One of the people waiting was a woman who had been sick for over a decade. Think of how long she had been waiting for help or hope in her circumstances. It might be easy for you to put yourself in her shoes. You may be going from doctor to doctor, and from clinic to clinic to try to find answers for your problem. You know what it is to wait. You know the anxiety, the uncertainty, and the hurt that can follow when your wait ends in disappointment.

 Waiting Involves a Degree of Anticipation.

There was anticipation in the crowd that waited for Jesus. Some of them waited impatiently. That group would wait—but only for so long.  They were the curious, the incidental onlookers, who were simply caught up in the anticipation of the rest of the crowd. But others waited anxiously.  They counted down the hours, the minutes, and the seconds.  They strained their eyes, looking across the water to see some sign of an approaching ship.  They were all waiting.

But how long?  People today will camp out on the street for days to get a good seat at a rock concert or the latest version of an iPhone.  Those standing on the shore of the Sea of Galilee may not have waited overnight, but surely, they waited for hours. They were waiting for different reasons. Some were there with others. Some were there out of curiosity, but they were all waiting. Are you waiting for something or someone? Are you looking forward to an event, a moment, or an opportunity? Are you waiting for an answer to a prayer or the solution to a problem? If so, you also wait with a sense of anticipation. But there is a second word that describes the mood of this waiting crowd.

Waiting for Some, Involves a Sense of Desperation.

Their hearts beat with an urgency related to some need or concern. Some brought their needs with them.  Others had needs too big to carry and too urgent to be kept waiting. When you are waiting, the minutes seem more like hours. I’m sure the minutes crawled by, while the boat on which Jesus travelled meandered toward the shore. This was especially true for one man. There was a desperate need in his life. The clock was ticking in his particular circumstances, and time was running out.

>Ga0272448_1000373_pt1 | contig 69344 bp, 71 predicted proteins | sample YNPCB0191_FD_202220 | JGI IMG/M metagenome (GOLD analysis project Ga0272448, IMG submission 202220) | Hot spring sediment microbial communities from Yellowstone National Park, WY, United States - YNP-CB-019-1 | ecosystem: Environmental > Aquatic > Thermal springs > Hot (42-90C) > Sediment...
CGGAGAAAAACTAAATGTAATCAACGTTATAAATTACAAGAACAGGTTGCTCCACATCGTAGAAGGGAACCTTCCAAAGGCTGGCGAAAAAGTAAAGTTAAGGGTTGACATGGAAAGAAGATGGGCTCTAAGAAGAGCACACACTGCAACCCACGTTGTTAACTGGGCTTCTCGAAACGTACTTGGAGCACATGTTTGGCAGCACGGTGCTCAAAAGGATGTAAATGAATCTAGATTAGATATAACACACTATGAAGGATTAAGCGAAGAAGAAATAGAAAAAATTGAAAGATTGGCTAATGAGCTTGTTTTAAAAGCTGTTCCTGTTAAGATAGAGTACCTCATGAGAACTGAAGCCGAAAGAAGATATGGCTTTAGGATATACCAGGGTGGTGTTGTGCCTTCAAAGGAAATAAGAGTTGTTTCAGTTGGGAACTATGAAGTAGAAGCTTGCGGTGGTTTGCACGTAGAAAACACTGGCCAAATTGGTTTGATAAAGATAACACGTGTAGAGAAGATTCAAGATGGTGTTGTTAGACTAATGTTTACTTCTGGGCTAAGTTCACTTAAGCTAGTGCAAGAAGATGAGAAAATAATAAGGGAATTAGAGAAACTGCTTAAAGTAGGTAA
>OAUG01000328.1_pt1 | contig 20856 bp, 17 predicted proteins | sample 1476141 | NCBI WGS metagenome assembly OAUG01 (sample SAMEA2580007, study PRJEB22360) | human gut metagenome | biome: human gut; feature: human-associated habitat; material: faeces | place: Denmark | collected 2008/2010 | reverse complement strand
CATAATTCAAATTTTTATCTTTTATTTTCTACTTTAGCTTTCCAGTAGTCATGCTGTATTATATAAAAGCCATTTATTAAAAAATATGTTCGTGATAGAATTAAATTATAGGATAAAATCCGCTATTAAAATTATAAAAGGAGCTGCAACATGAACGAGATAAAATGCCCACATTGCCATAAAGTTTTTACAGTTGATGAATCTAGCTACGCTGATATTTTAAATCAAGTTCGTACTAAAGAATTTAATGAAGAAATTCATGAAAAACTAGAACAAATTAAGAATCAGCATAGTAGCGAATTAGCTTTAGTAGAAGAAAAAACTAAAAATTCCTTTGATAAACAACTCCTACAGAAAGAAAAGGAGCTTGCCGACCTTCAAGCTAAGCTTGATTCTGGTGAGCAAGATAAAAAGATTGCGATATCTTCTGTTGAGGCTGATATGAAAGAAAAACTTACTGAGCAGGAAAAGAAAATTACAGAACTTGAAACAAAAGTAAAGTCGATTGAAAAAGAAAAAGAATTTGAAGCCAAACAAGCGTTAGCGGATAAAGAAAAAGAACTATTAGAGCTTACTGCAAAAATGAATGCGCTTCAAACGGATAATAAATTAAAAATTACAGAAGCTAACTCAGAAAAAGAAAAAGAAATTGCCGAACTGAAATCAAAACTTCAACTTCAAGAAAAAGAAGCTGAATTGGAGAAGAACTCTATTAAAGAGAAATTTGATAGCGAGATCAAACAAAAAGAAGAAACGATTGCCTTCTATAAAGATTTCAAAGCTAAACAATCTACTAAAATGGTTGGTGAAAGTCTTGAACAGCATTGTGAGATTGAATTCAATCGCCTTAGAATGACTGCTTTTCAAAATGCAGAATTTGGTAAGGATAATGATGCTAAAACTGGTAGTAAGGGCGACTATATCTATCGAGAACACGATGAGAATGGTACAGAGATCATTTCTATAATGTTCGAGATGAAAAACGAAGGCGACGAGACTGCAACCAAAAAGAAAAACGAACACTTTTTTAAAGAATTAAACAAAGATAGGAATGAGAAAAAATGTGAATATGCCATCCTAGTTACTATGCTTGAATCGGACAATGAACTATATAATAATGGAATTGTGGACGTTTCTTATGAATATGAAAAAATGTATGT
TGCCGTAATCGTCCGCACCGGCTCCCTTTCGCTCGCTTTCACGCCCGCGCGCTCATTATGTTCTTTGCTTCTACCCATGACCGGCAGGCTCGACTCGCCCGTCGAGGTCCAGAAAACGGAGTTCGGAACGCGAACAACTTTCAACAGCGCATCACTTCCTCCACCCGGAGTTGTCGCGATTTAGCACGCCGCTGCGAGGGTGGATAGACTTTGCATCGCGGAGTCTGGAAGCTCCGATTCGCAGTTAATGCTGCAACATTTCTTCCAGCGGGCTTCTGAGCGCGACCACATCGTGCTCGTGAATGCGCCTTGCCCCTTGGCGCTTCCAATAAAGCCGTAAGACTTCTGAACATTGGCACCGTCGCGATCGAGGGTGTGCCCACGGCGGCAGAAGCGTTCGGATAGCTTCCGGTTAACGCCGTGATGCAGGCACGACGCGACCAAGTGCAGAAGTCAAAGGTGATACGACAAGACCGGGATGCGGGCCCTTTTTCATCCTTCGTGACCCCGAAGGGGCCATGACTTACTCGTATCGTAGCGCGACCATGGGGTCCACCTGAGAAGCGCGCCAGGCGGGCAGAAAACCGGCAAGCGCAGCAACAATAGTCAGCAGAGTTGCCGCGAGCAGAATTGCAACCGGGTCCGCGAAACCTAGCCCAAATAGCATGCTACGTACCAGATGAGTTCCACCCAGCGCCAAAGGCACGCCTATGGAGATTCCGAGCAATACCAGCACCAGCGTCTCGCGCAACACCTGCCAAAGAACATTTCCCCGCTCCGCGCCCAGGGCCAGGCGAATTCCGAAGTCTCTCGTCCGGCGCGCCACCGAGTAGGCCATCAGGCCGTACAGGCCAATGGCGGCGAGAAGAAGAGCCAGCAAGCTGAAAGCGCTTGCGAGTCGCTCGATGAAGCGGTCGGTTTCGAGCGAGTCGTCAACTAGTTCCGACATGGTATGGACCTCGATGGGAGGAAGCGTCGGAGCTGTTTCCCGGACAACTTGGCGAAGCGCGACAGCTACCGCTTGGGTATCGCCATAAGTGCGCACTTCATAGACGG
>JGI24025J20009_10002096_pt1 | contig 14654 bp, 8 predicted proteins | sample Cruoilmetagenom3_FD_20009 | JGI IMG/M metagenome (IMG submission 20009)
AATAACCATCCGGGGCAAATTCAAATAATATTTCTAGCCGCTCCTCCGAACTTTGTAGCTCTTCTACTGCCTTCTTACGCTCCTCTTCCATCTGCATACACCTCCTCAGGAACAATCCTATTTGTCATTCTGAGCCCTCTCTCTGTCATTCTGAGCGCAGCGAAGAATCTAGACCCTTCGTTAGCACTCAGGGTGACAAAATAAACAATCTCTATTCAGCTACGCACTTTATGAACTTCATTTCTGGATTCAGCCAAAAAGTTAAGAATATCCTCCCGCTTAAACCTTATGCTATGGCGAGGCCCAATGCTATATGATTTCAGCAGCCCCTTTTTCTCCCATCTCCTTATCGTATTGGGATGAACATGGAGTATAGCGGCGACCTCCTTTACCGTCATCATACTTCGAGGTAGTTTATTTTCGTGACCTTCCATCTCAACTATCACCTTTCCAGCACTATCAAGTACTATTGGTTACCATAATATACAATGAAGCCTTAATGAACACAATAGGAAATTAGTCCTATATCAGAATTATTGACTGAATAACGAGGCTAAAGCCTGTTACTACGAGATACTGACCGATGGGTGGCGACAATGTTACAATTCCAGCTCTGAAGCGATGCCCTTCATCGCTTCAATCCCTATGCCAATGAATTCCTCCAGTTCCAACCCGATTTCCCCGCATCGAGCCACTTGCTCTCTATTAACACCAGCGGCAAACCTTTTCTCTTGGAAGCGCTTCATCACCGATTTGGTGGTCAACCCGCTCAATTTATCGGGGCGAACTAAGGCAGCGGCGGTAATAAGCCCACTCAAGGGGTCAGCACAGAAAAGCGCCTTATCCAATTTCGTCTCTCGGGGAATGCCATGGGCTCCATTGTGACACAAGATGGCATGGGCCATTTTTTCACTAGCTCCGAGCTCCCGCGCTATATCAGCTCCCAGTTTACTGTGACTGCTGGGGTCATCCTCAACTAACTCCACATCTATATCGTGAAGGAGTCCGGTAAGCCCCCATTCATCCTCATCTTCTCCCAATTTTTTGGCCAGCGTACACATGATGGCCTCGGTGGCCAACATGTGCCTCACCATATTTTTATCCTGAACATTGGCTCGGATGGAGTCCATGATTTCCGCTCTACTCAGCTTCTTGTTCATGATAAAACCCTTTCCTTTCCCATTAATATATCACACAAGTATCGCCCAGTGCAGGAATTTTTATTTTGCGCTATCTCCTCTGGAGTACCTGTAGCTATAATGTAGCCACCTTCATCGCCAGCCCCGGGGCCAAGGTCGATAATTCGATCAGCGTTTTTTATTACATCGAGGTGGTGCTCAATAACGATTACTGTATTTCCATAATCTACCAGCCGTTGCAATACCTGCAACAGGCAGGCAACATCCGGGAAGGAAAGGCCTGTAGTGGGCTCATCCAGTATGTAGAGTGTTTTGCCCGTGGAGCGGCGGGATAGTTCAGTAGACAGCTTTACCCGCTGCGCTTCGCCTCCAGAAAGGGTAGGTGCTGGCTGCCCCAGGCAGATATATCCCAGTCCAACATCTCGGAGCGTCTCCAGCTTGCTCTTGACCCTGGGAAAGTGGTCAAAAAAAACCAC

And there came a man named Jairus, and he was an official of the synagogue; and he fell at Jesus’ feet, and began to implore Him to come to his house; for he had an only daughter about twelve years old, and she was dying.  Luke 8:41-42

This is one of my favorite stories in the Bible. First, because it is so real and so raw. I feel this man’s need as he made his way into the presence of Jesus. Every time I read this story, I feel so sorry for this dad. Daddies fix things for their little girls.  But he couldn’t fix this.  He couldn’t kiss it and make it go away.  So that day, by the shore of the sea of Galilee, a dad at the end of his rope, fell down at the feet of Jesus. Mark records the very words that this daddy spoke to Jesus.  He said, “My little daughter is lying at the point of death.”  Luke makes it clear that it was his only daughter. I have three daughters and six granddaughters. I know how precious little girls are to those who love them. I also know what it is to have a little girl who is sick, and I know the feeling of being helpless to do anything about it.

Jairus was an official of the synagogue.  I don’t know what it was like to be an official of the synagogue.  But I do know what it’s like to be a church official.  It becomes easy to follow the routine—to just go through the motions. But the actions of Jairus on that day were anything but routine.  These were the reckless reactions of a desperate dad. He had no watch to know how long he had been waiting, but he knew, as he waited, that time was running out.